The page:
If you own property, it’s essential that you plan for the future, as in, answering the tough question of what will happen to your assets when you die? You can (and should) have a will in place that will spell out your wishes and how assets should be distributed after your death.

life planning

Trusts, on the other hand, can be used both during your life and after your death and are often used in conjunction with a will. This fiduciary arrangement is designed to protect your assets and help you plan your estate.

Here’s what you need to know before establishing a trust and what it can do for you.

Choose the right trust for your situation

Trusts are designed to set terms for how a trustee manages assets like real estate. This can include who the house goes to, how finances are managed, and more.

There are several types of trusts available:

  • Revocable: Can be changed or terminated by the trustor during their lifetime.
  • Irrevocable: Cannot be changed once established because ownership of assets now belongs to the trust.
  • Living: Establishes how the trustor’s assets can be used to their benefit during their lifetime. They can be their own trustee.
  • Testamentary: Established how a trustor’s assets are used after their death and can only be used in an irrevocable trust.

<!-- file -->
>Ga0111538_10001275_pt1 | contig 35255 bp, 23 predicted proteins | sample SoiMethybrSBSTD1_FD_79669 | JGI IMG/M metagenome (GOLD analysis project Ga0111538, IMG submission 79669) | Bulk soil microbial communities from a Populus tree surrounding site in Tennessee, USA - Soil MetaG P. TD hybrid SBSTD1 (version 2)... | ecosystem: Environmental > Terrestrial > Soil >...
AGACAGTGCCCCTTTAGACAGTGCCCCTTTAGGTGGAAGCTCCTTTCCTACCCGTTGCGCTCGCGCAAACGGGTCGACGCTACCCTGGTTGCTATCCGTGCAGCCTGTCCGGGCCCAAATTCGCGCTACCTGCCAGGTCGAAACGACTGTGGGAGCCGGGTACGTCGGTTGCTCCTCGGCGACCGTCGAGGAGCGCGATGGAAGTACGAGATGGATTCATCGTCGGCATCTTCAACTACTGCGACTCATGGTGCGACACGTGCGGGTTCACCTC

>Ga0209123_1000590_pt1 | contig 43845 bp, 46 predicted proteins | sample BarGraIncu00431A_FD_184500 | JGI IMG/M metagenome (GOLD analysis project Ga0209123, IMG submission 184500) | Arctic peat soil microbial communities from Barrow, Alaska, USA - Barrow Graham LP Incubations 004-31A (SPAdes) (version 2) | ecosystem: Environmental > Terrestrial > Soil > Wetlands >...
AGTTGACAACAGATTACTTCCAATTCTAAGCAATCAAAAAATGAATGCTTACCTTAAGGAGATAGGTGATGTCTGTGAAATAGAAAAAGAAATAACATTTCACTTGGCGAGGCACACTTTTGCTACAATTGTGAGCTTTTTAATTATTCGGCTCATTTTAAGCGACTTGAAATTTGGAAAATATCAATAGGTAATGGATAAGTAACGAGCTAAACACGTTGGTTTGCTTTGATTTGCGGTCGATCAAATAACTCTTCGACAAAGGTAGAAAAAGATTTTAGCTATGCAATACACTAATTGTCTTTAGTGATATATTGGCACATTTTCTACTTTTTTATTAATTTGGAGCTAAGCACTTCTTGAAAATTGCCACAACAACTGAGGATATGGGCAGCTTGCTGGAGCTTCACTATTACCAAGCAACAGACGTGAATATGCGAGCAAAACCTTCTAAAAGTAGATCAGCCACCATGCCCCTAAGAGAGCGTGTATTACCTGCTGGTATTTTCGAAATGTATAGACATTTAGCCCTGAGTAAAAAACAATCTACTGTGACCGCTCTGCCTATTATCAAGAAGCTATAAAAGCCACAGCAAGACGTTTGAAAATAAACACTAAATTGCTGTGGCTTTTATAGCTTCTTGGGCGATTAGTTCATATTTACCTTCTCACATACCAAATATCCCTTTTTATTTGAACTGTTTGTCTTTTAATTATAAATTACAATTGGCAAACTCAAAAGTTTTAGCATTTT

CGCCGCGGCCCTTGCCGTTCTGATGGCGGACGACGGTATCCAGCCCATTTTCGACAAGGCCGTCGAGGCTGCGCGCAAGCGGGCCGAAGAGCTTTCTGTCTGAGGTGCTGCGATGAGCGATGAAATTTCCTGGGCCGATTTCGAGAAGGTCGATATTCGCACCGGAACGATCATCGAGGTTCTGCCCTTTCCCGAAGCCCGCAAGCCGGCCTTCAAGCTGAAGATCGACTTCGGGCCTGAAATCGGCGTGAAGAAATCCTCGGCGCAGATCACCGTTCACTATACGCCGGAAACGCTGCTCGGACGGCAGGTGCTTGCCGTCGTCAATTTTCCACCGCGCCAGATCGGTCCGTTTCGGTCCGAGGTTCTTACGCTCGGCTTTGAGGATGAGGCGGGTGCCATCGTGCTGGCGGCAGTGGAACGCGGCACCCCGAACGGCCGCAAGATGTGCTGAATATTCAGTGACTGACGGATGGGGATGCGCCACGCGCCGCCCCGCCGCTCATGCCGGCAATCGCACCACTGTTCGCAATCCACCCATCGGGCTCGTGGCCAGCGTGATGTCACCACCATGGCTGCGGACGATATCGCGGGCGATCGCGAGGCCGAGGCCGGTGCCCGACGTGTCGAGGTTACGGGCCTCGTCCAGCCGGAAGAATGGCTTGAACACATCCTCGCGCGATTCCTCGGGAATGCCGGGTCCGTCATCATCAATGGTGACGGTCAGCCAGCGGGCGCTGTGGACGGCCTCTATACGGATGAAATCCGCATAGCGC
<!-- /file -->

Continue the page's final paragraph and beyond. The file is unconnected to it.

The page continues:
• Funded: The trust is funded by assets titled in the name of the trust.
  • Unfunded: The trust is not funded by assets titled in the name of the trust.

Your financial advisor will work with you to best determine your needs and find the right trust.

Benefits of trusts

According to the American Bar Association, probate is the “formal legal process that gives recognition to a will and appoints the executor or personal representative who will administer the estate and distribute assets to the intended beneficiaries.” When a property is already in a trust, the process of probate can be avoided and your family can take over your assets upon your death.

Other benefits of trust include:

  • The professional management of your assets
  • Protecting marital assets in the event of a divorce
  • Protecting your assets during illness or disability.

Through the trust, your family won’t have to make financial decisions during difficult times without knowing your wishes.

Getting your trust started

Setting up a trust is a complex process, so understand that there will be paperwork to review and fill out. This is to ensure that all your bases are covered, and you have included everything and everyone you need to.

As always, have a plan in mind before making large financial decisions. Before establishing a trust for your real estate and other assets, consult with a trusted financial advisor and lawyer. They will guide you through the process and help you find the best option for you.

At, a subsidiary of Guild Mortgage, our agents have experience in helping our customers manage their mortgages, even while in a trust.

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The above information is for educational purposes only. All information, loan programs and interest rates are subject to change without notice. All loans subject to underwriter approval. Terms and conditions apply. Always consult an accountant or tax advisor for full eligibility requirements on tax deduction.